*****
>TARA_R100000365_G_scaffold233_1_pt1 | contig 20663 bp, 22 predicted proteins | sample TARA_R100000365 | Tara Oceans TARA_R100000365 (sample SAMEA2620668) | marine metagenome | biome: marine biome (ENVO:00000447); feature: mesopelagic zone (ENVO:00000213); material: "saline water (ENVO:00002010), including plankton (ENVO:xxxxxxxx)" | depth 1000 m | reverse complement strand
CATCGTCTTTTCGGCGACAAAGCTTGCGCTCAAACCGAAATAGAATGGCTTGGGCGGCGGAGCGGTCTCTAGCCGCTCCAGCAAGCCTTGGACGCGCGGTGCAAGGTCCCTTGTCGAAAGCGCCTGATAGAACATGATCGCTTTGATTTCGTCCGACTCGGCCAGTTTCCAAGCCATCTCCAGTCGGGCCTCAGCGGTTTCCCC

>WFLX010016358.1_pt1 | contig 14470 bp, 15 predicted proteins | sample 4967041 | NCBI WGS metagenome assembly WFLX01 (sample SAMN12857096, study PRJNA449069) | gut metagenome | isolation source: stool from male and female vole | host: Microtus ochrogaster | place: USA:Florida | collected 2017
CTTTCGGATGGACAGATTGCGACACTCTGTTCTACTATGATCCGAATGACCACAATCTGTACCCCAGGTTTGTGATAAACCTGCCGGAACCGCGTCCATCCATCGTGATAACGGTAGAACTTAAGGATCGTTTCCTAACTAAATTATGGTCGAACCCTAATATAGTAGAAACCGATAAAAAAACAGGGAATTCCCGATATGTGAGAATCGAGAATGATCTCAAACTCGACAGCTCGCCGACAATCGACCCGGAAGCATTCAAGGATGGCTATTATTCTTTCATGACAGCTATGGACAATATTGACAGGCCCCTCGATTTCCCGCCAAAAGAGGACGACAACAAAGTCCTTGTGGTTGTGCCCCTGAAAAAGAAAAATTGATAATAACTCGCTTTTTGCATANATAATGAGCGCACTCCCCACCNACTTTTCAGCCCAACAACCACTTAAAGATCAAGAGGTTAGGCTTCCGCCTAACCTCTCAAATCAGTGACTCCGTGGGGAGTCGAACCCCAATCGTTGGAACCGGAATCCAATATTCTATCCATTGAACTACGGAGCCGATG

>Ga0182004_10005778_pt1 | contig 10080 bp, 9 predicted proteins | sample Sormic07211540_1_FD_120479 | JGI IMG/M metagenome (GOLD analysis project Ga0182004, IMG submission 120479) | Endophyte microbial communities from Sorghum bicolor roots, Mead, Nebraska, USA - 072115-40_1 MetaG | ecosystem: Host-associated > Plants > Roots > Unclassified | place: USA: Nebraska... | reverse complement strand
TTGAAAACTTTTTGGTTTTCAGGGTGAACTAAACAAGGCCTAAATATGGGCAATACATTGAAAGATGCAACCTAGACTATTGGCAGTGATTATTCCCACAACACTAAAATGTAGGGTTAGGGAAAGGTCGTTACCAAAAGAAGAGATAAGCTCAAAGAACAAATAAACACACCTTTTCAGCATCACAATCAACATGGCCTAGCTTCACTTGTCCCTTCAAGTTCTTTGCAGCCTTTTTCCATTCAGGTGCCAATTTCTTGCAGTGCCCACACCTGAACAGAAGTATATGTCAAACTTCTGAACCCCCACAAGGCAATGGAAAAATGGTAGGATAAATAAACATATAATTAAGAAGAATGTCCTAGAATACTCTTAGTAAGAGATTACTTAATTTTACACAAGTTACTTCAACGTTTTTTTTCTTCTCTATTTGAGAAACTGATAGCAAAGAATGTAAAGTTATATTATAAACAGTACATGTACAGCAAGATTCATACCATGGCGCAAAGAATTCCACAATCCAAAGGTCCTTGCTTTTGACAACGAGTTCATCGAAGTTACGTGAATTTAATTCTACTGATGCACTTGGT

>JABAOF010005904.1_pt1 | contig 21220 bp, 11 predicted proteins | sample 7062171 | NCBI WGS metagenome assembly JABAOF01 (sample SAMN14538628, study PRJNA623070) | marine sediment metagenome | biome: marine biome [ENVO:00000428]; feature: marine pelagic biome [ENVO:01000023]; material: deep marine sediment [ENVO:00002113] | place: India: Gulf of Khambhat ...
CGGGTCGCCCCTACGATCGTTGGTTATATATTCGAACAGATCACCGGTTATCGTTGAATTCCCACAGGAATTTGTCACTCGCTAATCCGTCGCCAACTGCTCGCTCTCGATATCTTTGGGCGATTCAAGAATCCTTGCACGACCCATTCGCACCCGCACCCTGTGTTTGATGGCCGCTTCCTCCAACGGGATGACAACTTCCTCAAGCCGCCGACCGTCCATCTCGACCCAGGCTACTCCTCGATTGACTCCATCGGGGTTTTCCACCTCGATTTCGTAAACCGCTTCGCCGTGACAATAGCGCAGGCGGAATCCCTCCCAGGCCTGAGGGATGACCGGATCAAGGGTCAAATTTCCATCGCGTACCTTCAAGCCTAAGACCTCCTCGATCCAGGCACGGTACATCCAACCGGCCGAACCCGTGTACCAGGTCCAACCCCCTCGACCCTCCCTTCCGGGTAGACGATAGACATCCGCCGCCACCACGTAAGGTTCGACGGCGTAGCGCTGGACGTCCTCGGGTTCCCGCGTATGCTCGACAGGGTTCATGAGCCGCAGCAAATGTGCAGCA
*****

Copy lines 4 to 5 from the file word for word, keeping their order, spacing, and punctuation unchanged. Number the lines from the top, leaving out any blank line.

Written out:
CTTTCGGATGGACAGATTGCGACACTCTGTTCTACTATGATCCGAATGACCACAATCTGTACCCCAGGTTTGTGATAAACCTGCCGGAACCGCGTCCATCCATCGTGATAACGGTAGAACTTAAGGATCGTTTCCTAACTAAATTATGGTCGAACCCTAATATAGTAGAAACCGATAAAAAAACAGGGAATTCCCGATATGTGAGAATCGAGAATGATCTCAAACTCGACAGCTCGCCGACAATCGACCCGGAAGCATTCAAGGATGGCTATTATTCTTTCATGACAGCTATGGACAATATTGACAGGCCCCTCGATTTCCCGCCAAAAGAGGACGACAACAAAGTCCTTGTGGTTGTGCCCCTGAAAAAGAAAAATTGATAATAACTCGCTTTTTGCATANATAATGAGCGCACTCCCCACCNACTTTTCAGCCCAACAACCACTTAAAGATCAAGAGGTTAGGCTTCCGCCTAACCTCTCAAATCAGTGACTCCGTGGGGAGTCGAACCCCAATCGTTGGAACCGGAATCCAATATTCTATCCATTGAACTACGGAGCCGATG

>Ga0182004_10005778_pt1 | contig 10080 bp, 9 predicted proteins | sample Sormic07211540_1_FD_120479 | JGI IMG/M metagenome (GOLD analysis project Ga0182004, IMG submission 120479) | Endophyte microbial communities from Sorghum bicolor roots, Mead, Nebraska, USA - 072115-40_1 MetaG | ecosystem: Host-associated > Plants > Roots > Unclassified | place: USA: Nebraska... | reverse complement strand